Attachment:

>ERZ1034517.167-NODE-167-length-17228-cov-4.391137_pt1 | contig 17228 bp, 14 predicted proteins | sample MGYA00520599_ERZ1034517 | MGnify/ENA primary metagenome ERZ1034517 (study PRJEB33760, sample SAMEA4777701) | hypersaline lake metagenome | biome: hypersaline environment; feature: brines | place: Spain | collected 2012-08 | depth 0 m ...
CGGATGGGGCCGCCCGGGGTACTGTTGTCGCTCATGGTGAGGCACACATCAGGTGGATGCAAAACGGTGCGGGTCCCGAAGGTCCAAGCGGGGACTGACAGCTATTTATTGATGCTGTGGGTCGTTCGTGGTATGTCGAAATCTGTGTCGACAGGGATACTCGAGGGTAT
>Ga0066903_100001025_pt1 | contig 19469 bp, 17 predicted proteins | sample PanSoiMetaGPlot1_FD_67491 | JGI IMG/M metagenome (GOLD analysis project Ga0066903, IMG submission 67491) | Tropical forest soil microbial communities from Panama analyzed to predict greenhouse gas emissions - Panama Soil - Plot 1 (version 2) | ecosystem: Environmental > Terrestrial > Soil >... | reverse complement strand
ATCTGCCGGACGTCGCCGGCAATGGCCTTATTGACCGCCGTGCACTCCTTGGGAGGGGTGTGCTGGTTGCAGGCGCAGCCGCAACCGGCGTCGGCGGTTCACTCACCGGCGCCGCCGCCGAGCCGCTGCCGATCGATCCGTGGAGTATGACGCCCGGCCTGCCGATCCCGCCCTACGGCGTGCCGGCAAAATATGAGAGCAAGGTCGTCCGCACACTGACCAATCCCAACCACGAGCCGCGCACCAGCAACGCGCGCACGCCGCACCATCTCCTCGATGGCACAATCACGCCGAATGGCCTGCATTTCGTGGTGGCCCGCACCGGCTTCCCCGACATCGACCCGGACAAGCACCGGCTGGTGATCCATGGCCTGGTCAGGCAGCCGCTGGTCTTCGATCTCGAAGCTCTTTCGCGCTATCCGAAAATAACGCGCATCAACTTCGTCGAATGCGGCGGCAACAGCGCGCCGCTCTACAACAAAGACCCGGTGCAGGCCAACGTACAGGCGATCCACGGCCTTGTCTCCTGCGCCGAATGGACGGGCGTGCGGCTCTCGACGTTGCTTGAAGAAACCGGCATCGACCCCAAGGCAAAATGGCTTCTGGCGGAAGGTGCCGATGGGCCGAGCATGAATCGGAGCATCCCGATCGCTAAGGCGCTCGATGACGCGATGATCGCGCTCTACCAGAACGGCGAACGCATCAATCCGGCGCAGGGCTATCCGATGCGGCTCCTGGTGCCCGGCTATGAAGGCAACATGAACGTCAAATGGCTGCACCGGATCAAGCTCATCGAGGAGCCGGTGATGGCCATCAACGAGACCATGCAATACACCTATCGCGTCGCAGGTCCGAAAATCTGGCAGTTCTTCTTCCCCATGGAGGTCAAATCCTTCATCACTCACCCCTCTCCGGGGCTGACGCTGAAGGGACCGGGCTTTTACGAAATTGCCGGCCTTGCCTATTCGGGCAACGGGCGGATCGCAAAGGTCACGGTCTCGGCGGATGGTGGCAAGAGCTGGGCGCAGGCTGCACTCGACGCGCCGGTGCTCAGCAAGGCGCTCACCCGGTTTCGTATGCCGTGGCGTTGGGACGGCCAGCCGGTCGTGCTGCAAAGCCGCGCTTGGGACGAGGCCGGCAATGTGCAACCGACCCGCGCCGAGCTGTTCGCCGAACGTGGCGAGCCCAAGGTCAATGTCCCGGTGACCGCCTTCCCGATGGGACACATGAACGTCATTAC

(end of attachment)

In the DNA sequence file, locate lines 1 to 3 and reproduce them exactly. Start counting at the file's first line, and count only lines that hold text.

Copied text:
>ERZ1034517.167-NODE-167-length-17228-cov-4.391137_pt1 | contig 17228 bp, 14 predicted proteins | sample MGYA00520599_ERZ1034517 | MGnify/ENA primary metagenome ERZ1034517 (study PRJEB33760, sample SAMEA4777701) | hypersaline lake metagenome | biome: hypersaline environment; feature: brines | place: Spain | collected 2012-08 | depth 0 m ...
CGGATGGGGCCGCCCGGGGTACTGTTGTCGCTCATGGTGAGGCACACATCAGGTGGATGCAAAACGGTGCGGGTCCCGAAGGTCCAAGCGGGGACTGACAGCTATTTATTGATGCTGTGGGTCGTTCGTGGTATGTCGAAATCTGTGTCGACAGGGATACTCGAGGGTAT
>Ga0066903_100001025_pt1 | contig 19469 bp, 17 predicted proteins | sample PanSoiMetaGPlot1_FD_67491 | JGI IMG/M metagenome (GOLD analysis project Ga0066903, IMG submission 67491) | Tropical forest soil microbial communities from Panama analyzed to predict greenhouse gas emissions - Panama Soil - Plot 1 (version 2) | ecosystem: Environmental > Terrestrial > Soil >... | reverse complement strand